The Peugeot 2008 is a tamed beast

Some will say it’s a cliché but I truly believe in love at first sight. When I saw this lady a couple of years back at my college friend’s wedding, I knew I wanted a dose of her every day. Luckily, she saw something in me and we’re one year strong now. The feeling was the same when Peugeot Philippines unveiled the 2008 crossover at the 2022 Manila International Auto Show. It’s the smallest and relatively cheapest in their lineup and one look at it made me say “I want it.”

And how can you not? Claw marks as headlights and taillights, fangs as daytime running lights, a frameless grille, a bulging rear end, twin pipes at the back, and eye-catching 2008 emblem on the hood – the Peugeot 2008 is peak aggression. A domesticated lion ready to pounce on anyone who steps on the wrong patch of land in its territory. It didn’t need outlandish body lines nor the biggest wheels. Every angle is very intimidating. I even look forward to seeing the DRL’s reflection on the car in front of me.

Aggression turns into modern sportiness once you’re inside the cabin. You’ll immediately notice the faux carbon fiber on the dashboard that extends to the door panels. The touchscreen is slanted towards the driver, and under it are an array of push down switches for ventilation and other controls. The USB ports are on the pillars of the center console and there’s an electronic parking brake but sadly, no auto brake-hold.

Start her up and you’ll be amazed at the 3D gauge cluster. It’s hard to capture in an image but in person, one will definitely find this unique and pleasing to look at. Other warning lights are on the gauge housing itself so they’ll be more noticeable when lit.

Then there’s the steering wheel. I’m not a fan of D-shaped steering wheels but I came to love the one in this French crossover. It probably helps that its ‘corners’ are nicely curved and glides smoothly when returning to its original position. The smaller size also makes it easier to maneuver during 2 or 3-point turns.

The rear of the cabin is in stark contrast with the front. There’s no center armrest, no rear air vents, but at least there’s bottle holders. All in all, the cabin screams of youth. It’s sporty, modern, and just like many of us when we were younger – very self-centered, as seen by the absence of rear amenities.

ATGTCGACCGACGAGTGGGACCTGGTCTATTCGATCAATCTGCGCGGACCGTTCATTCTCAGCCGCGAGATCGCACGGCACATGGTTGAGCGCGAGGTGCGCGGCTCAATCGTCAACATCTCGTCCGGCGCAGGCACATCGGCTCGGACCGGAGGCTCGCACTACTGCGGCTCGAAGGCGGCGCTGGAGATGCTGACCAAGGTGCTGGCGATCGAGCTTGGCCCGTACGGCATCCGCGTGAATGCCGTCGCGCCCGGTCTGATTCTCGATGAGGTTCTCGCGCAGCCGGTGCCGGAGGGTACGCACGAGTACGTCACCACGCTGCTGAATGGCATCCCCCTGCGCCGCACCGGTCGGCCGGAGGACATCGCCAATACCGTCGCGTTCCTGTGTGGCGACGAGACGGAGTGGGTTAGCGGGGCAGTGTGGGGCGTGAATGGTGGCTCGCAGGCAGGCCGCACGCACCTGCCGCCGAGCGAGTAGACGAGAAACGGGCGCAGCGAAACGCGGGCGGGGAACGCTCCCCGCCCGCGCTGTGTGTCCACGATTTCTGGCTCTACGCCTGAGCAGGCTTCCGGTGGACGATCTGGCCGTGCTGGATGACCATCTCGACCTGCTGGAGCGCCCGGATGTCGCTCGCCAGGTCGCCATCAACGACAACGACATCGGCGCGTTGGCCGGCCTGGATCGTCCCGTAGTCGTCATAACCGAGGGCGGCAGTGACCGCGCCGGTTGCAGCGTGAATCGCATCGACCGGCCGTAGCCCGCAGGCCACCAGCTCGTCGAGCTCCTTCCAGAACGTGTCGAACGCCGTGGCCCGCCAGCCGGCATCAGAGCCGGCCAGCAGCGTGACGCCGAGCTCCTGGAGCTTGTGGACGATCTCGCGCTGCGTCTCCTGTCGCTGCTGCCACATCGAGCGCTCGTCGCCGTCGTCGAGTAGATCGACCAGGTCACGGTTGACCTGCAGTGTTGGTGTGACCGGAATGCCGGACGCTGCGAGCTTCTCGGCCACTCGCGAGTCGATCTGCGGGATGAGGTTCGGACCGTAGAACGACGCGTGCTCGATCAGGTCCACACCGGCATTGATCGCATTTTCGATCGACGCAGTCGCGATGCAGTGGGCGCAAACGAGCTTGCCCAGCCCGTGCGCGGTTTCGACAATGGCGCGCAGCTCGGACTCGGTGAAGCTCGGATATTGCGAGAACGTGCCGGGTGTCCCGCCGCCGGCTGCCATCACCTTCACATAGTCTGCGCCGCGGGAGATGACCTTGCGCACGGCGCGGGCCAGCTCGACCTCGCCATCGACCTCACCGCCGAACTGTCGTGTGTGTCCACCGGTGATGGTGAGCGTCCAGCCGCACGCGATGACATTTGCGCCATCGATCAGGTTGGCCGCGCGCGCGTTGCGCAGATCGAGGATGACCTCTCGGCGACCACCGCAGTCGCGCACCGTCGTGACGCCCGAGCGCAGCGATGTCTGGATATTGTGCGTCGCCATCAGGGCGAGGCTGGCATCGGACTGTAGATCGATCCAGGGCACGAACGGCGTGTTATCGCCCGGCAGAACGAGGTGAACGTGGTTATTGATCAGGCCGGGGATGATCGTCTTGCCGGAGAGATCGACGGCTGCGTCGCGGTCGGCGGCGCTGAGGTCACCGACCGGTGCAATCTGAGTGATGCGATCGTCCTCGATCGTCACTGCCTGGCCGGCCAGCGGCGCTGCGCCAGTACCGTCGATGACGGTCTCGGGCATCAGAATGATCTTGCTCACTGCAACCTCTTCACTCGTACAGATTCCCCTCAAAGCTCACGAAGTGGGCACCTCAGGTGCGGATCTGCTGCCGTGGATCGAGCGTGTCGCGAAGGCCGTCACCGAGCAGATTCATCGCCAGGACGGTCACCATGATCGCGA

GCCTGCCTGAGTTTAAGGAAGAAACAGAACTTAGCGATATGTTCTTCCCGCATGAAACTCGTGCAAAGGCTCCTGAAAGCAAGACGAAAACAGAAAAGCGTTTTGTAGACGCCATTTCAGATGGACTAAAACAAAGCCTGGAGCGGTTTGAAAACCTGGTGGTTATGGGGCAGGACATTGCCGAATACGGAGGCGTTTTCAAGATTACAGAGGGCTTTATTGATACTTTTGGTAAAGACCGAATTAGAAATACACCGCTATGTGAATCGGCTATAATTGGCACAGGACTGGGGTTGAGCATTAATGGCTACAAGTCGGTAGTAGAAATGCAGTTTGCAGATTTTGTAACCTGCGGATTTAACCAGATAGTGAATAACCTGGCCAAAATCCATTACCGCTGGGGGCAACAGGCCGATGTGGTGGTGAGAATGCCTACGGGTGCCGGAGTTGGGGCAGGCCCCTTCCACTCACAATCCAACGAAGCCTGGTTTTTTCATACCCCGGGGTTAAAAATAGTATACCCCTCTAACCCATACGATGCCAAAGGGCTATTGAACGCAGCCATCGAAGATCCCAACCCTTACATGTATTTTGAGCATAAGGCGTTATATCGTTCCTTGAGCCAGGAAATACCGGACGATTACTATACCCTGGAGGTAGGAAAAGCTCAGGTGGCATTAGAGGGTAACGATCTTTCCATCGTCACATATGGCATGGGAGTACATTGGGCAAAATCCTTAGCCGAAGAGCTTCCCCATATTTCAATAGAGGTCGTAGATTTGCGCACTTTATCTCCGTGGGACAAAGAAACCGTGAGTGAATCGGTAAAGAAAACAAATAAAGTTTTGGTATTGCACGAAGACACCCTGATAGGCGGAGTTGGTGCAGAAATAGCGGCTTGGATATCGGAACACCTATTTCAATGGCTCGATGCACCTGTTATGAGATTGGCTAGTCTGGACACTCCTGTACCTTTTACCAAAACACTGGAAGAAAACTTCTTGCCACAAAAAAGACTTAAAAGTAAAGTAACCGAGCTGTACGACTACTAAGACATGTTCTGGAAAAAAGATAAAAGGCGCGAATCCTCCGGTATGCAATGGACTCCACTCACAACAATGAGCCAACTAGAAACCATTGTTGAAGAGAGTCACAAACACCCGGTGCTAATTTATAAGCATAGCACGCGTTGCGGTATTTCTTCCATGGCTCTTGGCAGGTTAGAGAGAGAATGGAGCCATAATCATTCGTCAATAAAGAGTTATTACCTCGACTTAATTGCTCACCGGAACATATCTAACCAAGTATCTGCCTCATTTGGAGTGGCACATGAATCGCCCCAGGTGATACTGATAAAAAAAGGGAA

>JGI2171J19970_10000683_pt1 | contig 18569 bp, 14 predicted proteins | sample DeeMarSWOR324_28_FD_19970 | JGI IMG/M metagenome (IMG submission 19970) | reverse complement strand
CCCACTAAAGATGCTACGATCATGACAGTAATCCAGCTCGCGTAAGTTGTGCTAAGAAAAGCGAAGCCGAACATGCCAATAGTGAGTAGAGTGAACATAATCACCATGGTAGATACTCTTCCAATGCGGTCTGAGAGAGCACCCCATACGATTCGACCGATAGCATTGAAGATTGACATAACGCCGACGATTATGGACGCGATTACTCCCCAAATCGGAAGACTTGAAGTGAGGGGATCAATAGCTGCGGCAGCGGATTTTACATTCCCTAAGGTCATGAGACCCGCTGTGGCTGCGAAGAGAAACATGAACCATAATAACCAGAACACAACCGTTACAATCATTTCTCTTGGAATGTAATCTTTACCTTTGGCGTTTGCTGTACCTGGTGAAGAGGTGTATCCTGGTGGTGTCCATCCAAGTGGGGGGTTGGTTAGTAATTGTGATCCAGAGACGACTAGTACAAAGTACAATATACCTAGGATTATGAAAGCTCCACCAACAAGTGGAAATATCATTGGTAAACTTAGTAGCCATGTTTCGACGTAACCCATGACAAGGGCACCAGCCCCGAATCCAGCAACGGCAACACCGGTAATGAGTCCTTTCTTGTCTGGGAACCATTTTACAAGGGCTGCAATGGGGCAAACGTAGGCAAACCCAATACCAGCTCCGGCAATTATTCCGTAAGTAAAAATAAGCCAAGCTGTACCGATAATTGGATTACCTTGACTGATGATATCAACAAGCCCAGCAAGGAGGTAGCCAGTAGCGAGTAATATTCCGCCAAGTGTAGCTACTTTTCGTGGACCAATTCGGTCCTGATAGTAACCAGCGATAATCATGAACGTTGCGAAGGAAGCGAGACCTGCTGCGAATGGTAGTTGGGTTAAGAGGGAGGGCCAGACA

Smiles were immediately drawn on my face the moment I took the 2008 for a drive. The beast is certainly tamed as I became its temporary alpha. The throttle is sensitive to your input so it’s easy to go fast anytime, even if you’re not in sport mode. Anyone can be passed quickly and it just snakes through EDSA easily, like a kid who tasted his first chocolate and experienced his first sugar rush. In fact, on my first drive with the 2008, I only got 5 km/l. It was like Senna urged me to go at every gap that exists.

The steering wheel is light, but becomes heavy (not just firm) once you’re at highway speeds making it very stable while ride comfort is just average for its class. What’s great is the NVH for the cabin since it remains quiet even at the speed limit. Combine this with the sporty steering wheel, the carbon design on the dash, and the responsive throttle and you’ll want to be at the upper end of highway speeds for a while.

Once my excitement died down, I went for a real drive and was pleasantly surprised with this crossover. In the city with traffic, it was able to get 9 km/l while on the highway, I got 25km/l – both in normal mode. The last time I had those figures was in a smaller and lighter sedan. Clearly, the Peugeot engineers maximized their skills in tuning this 1.2-liter turbo engine and 6-speed automatic transmission.

The quirks of the 2008 make themselves apparent once you encounter traffic. The sensors are very useful, as is the Blind Spot Monitor, but repeated activations cancel the Apple CarPlay or Android Auto interface on the touchscreen. During traffic is also the only safe time you can adjust your aircon controls because they’re on the touchscreen itself, with the switches below it only for ventilation. This also means extra clicks since you’ll go out of the smartphone interface first, adjust the fan control, then go back to the interface. A bit of a hassle but it is what it is.

Peugeot makes up for those by having a good set of advanced safety features. This includes Blind Spot Monitoring, High Beam Assist, Active Lane Keeping Assist, Driver Attention Warning, Active Safety Brake, and Hill Start Assist. It’s not as plentiful as its Japanese counterparts but it’s more than enough for a safer drive in the chaotic city.

The Peugeot 2008 is a mesmerizing gateway to the brand. The setbacks seem trivial when you look at it from a wider perspective. It’s not everyday that you can have something that looks as good and has the drive to back it up. I even racked up a little over 1,000kms during my time with it – that’s how much I enjoyed this French crossover.

If you have P1,550,000 lying around, the Peugeot 2008 is a worthy buy. It’s one of those cars that won’t be given justice by specs and brochures alone as its allure is in the metal. You have to see it in person, drive it yourself, and experience first hand why it’s such a tempting crossover.

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